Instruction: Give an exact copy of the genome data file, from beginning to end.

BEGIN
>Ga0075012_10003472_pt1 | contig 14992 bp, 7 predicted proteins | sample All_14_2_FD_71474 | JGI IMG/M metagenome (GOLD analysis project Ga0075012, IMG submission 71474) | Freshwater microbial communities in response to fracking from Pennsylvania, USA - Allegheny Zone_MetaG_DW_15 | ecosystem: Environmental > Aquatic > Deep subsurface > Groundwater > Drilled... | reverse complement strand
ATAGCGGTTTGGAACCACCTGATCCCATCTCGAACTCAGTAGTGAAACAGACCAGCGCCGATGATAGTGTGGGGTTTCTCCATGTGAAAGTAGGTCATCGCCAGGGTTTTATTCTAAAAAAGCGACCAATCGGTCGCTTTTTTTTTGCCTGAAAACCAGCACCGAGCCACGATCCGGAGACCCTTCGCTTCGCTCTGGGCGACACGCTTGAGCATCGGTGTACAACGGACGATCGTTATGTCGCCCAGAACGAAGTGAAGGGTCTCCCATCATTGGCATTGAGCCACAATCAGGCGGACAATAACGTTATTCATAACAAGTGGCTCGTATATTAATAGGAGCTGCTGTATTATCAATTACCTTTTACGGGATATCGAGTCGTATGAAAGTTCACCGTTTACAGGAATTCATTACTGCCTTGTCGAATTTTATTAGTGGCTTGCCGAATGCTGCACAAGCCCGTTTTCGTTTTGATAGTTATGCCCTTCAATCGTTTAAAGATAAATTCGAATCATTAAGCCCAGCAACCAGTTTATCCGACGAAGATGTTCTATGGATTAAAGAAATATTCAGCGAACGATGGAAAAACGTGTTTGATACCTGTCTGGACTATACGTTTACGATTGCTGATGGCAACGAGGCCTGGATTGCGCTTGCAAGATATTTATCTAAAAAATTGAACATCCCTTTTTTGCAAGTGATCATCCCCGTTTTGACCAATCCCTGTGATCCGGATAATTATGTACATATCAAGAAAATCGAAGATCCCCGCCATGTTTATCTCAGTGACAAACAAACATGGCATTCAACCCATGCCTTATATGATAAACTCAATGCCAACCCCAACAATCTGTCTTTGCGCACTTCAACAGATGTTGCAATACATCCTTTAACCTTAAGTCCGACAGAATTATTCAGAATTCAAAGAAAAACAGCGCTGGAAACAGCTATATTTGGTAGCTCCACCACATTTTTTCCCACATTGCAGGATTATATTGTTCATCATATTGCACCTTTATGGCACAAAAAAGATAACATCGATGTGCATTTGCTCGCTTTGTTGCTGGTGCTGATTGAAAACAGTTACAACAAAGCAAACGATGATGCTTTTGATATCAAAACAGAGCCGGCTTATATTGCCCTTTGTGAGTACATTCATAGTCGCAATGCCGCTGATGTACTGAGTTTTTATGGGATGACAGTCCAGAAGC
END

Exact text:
>Ga0075012_10003472_pt1 | contig 14992 bp, 7 predicted proteins | sample All_14_2_FD_71474 | JGI IMG/M metagenome (GOLD analysis project Ga0075012, IMG submission 71474) | Freshwater microbial communities in response to fracking from Pennsylvania, USA - Allegheny Zone_MetaG_DW_15 | ecosystem: Environmental > Aquatic > Deep subsurface > Groundwater > Drilled... | reverse complement strand
ATAGCGGTTTGGAACCACCTGATCCCATCTCGAACTCAGTAGTGAAACAGACCAGCGCCGATGATAGTGTGGGGTTTCTCCATGTGAAAGTAGGTCATCGCCAGGGTTTTATTCTAAAAAAGCGACCAATCGGTCGCTTTTTTTTTGCCTGAAAACCAGCACCGAGCCACGATCCGGAGACCCTTCGCTTCGCTCTGGGCGACACGCTTGAGCATCGGTGTACAACGGACGATCGTTATGTCGCCCAGAACGAAGTGAAGGGTCTCCCATCATTGGCATTGAGCCACAATCAGGCGGACAATAACGTTATTCATAACAAGTGGCTCGTATATTAATAGGAGCTGCTGTATTATCAATTACCTTTTACGGGATATCGAGTCGTATGAAAGTTCACCGTTTACAGGAATTCATTACTGCCTTGTCGAATTTTATTAGTGGCTTGCCGAATGCTGCACAAGCCCGTTTTCGTTTTGATAGTTATGCCCTTCAATCGTTTAAAGATAAATTCGAATCATTAAGCCCAGCAACCAGTTTATCCGACGAAGATGTTCTATGGATTAAAGAAATATTCAGCGAACGATGGAAAAACGTGTTTGATACCTGTCTGGACTATACGTTTACGATTGCTGATGGCAACGAGGCCTGGATTGCGCTTGCAAGATATTTATCTAAAAAATTGAACATCCCTTTTTTGCAAGTGATCATCCCCGTTTTGACCAATCCCTGTGATCCGGATAATTATGTACATATCAAGAAAATCGAAGATCCCCGCCATGTTTATCTCAGTGACAAACAAACATGGCATTCAACCCATGCCTTATATGATAAACTCAATGCCAACCCCAACAATCTGTCTTTGCGCACTTCAACAGATGTTGCAATACATCCTTTAACCTTAAGTCCGACAGAATTATTCAGAATTCAAAGAAAAACAGCGCTGGAAACAGCTATATTTGGTAGCTCCACCACATTTTTTCCCACATTGCAGGATTATATTGTTCATCATATTGCACCTTTATGGCACAAAAAAGATAACATCGATGTGCATTTGCTCGCTTTGTTGCTGGTGCTGATTGAAAACAGTTACAACAAAGCAAACGATGATGCTTTTGATATCAAAACAGAGCCGGCTTATATTGCCCTTTGTGAGTACATTCATAGTCGCAATGCCGCTGATGTACTGAGTTTTTATGGGATGACAGTCCAGAAGC